Twitter Facebook Google RSS
 
Security Beat 

Airlines Collecting Exit Data from Travelers Still Possible, DHS Official Says 

2,010 

By Stew Magnuson  

A controversial plan to have airlines collect biometric data from foreign passengers leaving the United States is still a possibility, a Department of Homeland Security official said.

DHS’ US-VISIT program collects fingerprints and digital photos from visitors arriving in the United States, but does not have a system in place to verify if and when travelers have departed.  

The program has run several pilot projects to collect this data, but has not come up with a solution. A proposal to have airlines collect the information for DHS has been met with widespread opposition from the industry.

That option is still on the table, said Steve Yonkers, deputy assistant director of business policy and planning at the US-VISIT program.

The department has tested two portable biometric collection devices, one that fits inside a small case, and another handheld version, that can collect fingerprints and photographs.

Both Transportation Security Administration screeners and Customs and Border Protection agents have used the collection devices to see not only if they worked, but also to determine if they had an impact on operations. For example, how quickly can passengers move through all the security checks?

 “Overall, we found that the technologies worked extremely well. And both CBP and TSA say they are viable options,” Yonkers said at the National Defense Industrial Association biometrics conference.

Yonkers suggested that it could still be airlines rather than DHS employees using the handheld and portable devices.

Finding a spot in airports to collect the data has been one issue preventing the collection of departure information. US-VISIT previously tried a pilot program where kiosks were set up in airports, and passengers were asked to scan their documents before departing. The kiosks were difficult to locate because airports did not want to give up prime space that could be used by vendors.

In 2008, the agency set up kiosks at airports in Atlanta and Detroit with TSA or CBP personnel manning the stations. They were placed at “chokepoints,” areas where all travelers passed by as they made their way to their flights. The agencies had better results than they did with the unmanned kiosks, DHS spokeswoman Anna Hinken told National Defense last year. It would cost $1.3 billion to $2.8 billion to expand exit programs nationwide, she said.

The findings of the latest pilot program will be presented to DHS Secretary Janet Napolitano, and she will make the final decision on whether they will be fielded, Yonkers said.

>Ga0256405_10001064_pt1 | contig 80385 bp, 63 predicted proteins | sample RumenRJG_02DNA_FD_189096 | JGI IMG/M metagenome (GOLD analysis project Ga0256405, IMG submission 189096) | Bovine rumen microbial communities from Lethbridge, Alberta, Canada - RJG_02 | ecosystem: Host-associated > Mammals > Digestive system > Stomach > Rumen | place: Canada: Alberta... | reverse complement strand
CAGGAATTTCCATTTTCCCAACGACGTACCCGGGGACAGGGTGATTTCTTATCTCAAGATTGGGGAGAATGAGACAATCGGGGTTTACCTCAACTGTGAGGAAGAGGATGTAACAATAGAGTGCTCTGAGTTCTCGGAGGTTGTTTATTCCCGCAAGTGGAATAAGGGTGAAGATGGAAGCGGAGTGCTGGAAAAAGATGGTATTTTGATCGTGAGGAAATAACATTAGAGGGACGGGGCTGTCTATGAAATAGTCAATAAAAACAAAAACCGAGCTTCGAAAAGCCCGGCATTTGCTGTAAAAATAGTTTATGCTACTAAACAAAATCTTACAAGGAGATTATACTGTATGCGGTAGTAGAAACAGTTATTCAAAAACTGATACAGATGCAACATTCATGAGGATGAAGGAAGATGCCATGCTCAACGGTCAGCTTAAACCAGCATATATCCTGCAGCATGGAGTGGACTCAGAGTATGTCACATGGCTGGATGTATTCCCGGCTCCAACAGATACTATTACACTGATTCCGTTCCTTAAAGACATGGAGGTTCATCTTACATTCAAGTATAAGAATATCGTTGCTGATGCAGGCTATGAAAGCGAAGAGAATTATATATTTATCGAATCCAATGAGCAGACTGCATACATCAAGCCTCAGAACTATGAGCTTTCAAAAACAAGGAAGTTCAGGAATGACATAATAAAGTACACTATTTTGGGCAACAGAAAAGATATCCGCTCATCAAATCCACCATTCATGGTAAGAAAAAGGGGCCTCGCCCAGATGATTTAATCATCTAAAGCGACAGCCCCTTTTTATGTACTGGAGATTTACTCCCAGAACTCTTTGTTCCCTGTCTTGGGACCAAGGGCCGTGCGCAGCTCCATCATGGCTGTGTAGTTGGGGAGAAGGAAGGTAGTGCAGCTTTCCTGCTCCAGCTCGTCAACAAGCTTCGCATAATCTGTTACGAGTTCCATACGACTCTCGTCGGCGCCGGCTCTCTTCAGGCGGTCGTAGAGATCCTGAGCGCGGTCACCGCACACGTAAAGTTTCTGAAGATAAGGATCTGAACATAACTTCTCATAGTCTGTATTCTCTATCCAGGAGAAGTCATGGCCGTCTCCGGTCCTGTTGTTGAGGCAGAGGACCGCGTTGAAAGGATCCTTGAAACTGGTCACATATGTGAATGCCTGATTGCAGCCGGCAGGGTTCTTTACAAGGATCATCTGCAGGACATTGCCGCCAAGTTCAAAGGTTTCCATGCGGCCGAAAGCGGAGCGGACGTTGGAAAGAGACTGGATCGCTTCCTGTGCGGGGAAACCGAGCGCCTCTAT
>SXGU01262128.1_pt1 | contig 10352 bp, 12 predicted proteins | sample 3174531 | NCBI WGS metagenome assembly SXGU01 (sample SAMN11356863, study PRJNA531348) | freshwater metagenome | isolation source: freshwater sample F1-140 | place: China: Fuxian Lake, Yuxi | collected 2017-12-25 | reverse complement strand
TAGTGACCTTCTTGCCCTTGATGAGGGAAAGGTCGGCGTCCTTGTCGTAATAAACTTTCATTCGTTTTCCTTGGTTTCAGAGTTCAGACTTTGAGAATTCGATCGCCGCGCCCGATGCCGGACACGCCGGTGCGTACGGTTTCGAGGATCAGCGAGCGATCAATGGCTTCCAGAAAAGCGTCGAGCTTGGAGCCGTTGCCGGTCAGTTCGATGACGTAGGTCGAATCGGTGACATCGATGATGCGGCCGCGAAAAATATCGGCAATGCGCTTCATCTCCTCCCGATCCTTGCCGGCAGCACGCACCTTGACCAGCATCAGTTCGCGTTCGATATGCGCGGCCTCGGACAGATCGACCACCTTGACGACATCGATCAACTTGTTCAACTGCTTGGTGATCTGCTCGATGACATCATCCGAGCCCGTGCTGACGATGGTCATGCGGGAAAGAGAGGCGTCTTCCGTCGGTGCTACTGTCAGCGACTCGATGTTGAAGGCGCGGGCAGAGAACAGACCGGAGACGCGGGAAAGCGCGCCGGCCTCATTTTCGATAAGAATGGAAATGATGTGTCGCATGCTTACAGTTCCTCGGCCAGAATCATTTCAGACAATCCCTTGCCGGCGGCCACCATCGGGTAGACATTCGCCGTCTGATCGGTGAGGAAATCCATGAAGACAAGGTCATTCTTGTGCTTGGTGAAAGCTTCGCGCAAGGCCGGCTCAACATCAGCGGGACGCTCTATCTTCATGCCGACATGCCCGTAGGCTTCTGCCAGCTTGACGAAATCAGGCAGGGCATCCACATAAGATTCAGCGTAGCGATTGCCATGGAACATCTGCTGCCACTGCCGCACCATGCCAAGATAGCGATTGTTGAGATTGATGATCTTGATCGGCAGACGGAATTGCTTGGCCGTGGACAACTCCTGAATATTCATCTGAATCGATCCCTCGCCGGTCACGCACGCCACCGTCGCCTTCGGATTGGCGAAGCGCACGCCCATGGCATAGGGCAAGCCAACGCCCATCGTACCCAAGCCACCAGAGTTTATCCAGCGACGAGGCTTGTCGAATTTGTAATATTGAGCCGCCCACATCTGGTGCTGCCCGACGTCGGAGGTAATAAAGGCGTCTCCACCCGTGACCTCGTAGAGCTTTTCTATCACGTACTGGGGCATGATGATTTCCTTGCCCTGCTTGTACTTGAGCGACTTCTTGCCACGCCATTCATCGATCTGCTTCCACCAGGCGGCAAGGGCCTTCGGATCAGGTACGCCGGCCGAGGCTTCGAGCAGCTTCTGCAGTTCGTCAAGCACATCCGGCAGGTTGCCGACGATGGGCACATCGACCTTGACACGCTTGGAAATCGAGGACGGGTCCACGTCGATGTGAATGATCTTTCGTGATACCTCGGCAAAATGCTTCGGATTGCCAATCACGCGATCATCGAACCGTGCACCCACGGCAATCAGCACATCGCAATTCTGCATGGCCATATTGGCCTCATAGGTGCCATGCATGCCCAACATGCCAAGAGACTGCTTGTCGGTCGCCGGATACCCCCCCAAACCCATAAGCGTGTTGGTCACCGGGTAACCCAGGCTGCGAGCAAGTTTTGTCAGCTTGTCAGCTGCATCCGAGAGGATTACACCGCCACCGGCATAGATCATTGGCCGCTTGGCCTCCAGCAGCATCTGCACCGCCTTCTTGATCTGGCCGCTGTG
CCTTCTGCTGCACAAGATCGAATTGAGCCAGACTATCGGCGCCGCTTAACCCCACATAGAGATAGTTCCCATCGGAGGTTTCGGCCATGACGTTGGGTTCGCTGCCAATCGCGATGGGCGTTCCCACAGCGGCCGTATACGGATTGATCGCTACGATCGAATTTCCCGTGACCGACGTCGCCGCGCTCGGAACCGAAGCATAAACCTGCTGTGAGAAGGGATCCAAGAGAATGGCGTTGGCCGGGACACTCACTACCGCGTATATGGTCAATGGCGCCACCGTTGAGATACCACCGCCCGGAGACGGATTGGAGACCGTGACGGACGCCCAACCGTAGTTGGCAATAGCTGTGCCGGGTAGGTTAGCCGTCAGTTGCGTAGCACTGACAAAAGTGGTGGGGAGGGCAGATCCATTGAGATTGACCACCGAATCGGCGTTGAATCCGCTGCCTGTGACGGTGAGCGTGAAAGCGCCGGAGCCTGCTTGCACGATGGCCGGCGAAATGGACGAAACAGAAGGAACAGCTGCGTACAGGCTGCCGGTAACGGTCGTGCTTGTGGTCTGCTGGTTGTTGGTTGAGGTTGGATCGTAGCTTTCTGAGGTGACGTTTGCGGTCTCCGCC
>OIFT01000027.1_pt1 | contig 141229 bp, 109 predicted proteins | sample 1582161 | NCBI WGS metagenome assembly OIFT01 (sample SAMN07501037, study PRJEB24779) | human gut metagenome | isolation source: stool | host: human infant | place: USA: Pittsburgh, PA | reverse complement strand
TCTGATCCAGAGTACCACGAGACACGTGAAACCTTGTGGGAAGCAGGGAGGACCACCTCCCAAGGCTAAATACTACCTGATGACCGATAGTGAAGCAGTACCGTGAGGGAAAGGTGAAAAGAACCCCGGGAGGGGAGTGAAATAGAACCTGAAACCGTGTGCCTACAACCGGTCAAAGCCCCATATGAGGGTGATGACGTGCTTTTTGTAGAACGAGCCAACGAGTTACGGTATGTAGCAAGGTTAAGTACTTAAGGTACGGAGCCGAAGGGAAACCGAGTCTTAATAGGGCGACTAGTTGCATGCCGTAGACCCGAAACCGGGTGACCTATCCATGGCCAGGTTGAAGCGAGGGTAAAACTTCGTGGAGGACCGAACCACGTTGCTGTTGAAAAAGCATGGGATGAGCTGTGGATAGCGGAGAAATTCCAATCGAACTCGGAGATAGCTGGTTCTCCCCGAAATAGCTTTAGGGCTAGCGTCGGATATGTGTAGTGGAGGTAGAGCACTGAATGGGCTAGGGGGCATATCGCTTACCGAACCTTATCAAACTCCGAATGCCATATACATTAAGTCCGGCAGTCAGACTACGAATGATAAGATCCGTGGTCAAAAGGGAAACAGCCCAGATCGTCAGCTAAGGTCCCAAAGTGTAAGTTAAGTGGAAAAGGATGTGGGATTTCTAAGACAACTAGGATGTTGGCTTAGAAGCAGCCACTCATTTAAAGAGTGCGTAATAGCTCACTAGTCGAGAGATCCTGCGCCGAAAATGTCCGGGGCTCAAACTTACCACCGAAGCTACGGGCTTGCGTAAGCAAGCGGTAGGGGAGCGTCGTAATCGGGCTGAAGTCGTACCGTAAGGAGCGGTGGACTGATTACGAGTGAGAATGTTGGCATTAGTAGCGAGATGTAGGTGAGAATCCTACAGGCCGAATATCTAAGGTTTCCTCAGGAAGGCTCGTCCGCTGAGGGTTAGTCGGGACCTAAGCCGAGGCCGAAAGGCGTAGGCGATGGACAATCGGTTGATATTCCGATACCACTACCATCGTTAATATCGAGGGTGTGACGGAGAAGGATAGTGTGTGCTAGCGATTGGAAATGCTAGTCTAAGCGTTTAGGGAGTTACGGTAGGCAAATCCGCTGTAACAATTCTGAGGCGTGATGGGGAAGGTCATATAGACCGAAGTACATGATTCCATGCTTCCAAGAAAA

Submit Your Reader's Comment Below
*Name
 
*eMail
 
The content of this field is kept private and will not be shown publicly.
*Comments
 
 
Refresh
Please enter the text displayed in the image.
The picture contains 6 characters.
*Characters
  
*Legal Notice

NDIA is not responsible for screening, policing, editing, or monitoring your or another user's postings and encourages all of its users to use reasonable discretion and caution in evaluating or reviewing any posting. Moreover, and except as provided below with respect to NDIA's right and ability to delete or remove a posting (or any part thereof), NDIA does not endorse, oppose, or edit any opinion or information provided by you or another user and does not make any representation with respect to, nor does it endorse the accuracy, completeness, timeliness, or reliability of any advice, opinion, statement, or other material displayed, uploaded, or distributed by you or any other user. Nevertheless, NDIA reserves the right to delete or take other action with respect to postings (or parts thereof) that NDIA believes in good faith violate this Legal Notice and/or are potentially harmful or unlawful. If you violate this Legal Notice, NDIA may, in its sole discretion, delete the unacceptable content from your posting, remove or delete the posting in its entirety, issue you a warning, and/or terminate your use of the NDIA site. Moreover, it is a policy of NDIA to take appropriate actions under the Digital Millennium Copyright Act and other applicable intellectual property laws. If you become aware of postings that violate these rules regarding acceptable behavior or content, you may contact NDIA at 703.522.1820.

 
 
  Bookmark and Share